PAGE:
Effective management of quality systems is a three-tiered process involving processes, procedures and the people who are responsible for implementation. Implementing, managing and regularly reviewing quality systems allows organisations to be more efficient in managing staff time, providing quality service delivery to clients and maintaining legislative requirements.
Implementing these systems impacts every aspect of organisational performance from board and management processes through to client access, satisfaction and outcomes. Outcomes of an effective and reviewed system can include:
- Better service delivery to clients
- Clear organisational direction
- Clear understanding of policy, process and responsibilities for whole of organisation
- Implemented and utilised systems as every day to day tasks saves time
- Improved processes
- Lowering costs
- Lower risks to the organisation
There are a number of quality standards that the community services sector may have to adhere to, including:
- The Human Services Quality Framework is the quality assurance framework for assessing and promoting improvement in the quality of human services.
- The National Quality Framework (NQF) provides a national approach to regulation, assessment and quality improvement for early childhood.
- The NDIS Practice Standards specify the quality standards to be met by registered NDIS providers to provide supports and services to NDIS participants.
Human Services Quality Framework (HSQF)
The Human Services Quality Framework (HSQF) is Queensland’s Department of Seniors, Disability Services and Aboriginal and Torres Strait Islander Partnerships (DSDATSIP) system for assessing and promoting improvement in the quality of human services.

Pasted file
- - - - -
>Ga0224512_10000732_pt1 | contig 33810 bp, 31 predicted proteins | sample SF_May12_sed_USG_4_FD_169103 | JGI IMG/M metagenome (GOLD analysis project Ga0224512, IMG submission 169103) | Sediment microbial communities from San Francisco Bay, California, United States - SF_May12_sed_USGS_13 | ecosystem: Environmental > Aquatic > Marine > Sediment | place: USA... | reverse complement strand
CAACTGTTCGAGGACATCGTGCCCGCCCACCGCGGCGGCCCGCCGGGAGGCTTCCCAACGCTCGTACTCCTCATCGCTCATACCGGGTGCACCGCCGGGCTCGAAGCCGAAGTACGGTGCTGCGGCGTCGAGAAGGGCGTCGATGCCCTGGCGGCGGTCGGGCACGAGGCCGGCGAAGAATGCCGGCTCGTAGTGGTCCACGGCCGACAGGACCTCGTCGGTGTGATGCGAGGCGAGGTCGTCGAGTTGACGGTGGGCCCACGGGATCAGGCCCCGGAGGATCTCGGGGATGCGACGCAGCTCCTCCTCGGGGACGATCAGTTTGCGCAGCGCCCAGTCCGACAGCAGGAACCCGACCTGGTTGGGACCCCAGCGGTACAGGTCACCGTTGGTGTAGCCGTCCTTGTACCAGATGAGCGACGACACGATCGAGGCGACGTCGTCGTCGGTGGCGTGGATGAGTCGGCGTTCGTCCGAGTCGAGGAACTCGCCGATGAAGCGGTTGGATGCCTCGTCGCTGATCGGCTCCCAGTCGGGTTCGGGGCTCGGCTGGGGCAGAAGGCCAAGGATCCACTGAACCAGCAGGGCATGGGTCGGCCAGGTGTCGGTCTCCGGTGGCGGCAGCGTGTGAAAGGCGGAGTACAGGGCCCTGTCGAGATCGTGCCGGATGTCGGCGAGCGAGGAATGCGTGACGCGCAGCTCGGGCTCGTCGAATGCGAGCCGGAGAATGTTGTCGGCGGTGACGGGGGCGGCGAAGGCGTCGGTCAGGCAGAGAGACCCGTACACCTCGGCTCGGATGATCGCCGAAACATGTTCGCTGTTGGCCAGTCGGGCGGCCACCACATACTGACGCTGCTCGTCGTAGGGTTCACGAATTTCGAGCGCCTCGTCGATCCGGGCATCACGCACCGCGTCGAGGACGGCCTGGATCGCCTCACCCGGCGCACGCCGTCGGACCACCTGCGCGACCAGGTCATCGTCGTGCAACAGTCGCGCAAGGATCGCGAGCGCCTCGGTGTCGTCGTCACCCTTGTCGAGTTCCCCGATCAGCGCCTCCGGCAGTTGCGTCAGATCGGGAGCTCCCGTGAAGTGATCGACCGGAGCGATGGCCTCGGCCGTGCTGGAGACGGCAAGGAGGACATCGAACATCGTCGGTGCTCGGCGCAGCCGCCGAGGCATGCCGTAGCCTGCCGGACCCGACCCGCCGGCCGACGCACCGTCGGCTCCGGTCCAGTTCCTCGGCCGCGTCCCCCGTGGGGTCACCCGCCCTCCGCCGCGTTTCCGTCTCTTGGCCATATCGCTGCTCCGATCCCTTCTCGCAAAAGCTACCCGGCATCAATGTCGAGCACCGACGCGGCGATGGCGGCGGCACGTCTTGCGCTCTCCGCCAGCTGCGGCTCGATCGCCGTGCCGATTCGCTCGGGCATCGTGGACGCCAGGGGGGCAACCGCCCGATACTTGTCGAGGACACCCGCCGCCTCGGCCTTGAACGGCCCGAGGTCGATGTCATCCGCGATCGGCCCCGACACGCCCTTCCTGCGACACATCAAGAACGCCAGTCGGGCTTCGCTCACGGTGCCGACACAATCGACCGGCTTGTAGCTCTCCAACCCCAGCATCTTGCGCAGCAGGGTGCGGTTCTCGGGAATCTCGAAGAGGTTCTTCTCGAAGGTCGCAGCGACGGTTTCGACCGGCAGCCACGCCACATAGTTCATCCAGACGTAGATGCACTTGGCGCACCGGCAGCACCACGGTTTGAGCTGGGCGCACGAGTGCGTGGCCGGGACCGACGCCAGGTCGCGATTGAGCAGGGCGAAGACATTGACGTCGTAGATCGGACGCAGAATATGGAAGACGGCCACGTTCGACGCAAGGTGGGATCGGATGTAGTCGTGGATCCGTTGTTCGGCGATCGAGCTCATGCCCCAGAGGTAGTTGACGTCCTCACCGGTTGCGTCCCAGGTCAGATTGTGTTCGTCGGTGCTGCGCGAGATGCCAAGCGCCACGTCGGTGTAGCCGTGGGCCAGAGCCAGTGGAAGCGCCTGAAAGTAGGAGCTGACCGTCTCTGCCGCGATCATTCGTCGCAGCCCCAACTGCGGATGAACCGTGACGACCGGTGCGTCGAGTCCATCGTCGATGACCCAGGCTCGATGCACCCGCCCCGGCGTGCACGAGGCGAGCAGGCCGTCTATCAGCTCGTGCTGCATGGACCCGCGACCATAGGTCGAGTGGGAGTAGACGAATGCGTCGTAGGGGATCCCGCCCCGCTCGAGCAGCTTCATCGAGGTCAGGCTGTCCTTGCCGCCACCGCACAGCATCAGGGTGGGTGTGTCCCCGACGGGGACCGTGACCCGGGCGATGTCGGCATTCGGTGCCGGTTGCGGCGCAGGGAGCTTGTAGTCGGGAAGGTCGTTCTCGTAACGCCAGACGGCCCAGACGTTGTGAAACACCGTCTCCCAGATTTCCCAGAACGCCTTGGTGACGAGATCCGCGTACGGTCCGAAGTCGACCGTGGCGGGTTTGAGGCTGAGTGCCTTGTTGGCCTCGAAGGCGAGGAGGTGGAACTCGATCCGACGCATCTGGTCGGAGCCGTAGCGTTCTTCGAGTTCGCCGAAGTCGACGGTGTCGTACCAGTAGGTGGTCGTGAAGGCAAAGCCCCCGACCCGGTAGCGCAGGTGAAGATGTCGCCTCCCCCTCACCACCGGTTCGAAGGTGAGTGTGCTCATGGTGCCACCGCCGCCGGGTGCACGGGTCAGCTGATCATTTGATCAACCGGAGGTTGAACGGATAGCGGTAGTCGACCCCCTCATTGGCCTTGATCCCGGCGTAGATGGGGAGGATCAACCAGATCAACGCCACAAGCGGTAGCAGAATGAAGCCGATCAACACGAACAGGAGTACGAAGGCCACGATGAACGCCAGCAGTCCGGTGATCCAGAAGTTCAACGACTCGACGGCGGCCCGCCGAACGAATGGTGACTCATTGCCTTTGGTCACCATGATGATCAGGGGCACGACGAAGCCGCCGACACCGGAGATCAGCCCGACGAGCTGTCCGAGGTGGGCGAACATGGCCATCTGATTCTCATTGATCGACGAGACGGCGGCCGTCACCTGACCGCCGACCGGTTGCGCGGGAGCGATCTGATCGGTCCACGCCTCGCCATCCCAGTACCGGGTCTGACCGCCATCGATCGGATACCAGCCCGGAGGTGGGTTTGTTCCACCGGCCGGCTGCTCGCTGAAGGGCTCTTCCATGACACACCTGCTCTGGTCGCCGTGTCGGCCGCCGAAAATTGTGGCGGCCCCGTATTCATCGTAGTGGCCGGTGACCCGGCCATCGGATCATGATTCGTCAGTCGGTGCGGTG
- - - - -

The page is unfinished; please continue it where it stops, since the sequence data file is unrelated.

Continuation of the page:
The Human Services Quality Framework describes how the HSQF applies to in-scope organisations and services.
Who is required to participate in the HSQF process?
The HSQF applies to:
- organisations funded to deliver human services under service agreements, or other specified arrangements, with the Department of Seniors, Disability Services and Aboriginal and Torres Strait Islander Partnerships (DSDATSIP), the Department of Communities, Housing, Digital Economy (DCHDE), Department of Justice and Attorney-General (DJAG), and the Department of Children, Youth Justice and Multicultural Affairs (DCYJMA)
- organisations funded to deliver child protection placement services in-scope of licensing under an Individual Client Service agreement with DCYJMA Child Related Costs Placement and Support
- organisations funded by Queensland Health that have been advised by Queensland Health that they can use HSQF to meet quality requirements.
The amount of funding your organisation receives will determine which process you will need to comply with.
- $0 – $100,000 per year – no requirement to complete HSQF
- $100,000 – $263,000 – Self Assessment and Continuous Improvement plan only
- $263,000 and more – Certification with an external, independent audit
More detailed information about thresholds is available on the DSDATSIP website.
Auditors fees are at the cost of the organisation, however, for some circumstances, subsidies may be applied for to assist with the cost of this.
Where to find support for HSQF
The Department of Seniors, Disability Services and Aboriginal and Torres Strait Islander Partnerships website provides information and factsheets on the steps to implement and maintain quality service systems that meet HSQF compliance. It provides the latest information in the news and updates section of its website.
Queensland Council of Social Service (QCOSS) provides a range of supports to assist the sector to implement the HSQF, primarily organisations funded under the Community Services and Child and Family funding streams that are transitioning to the HSQF for the first time.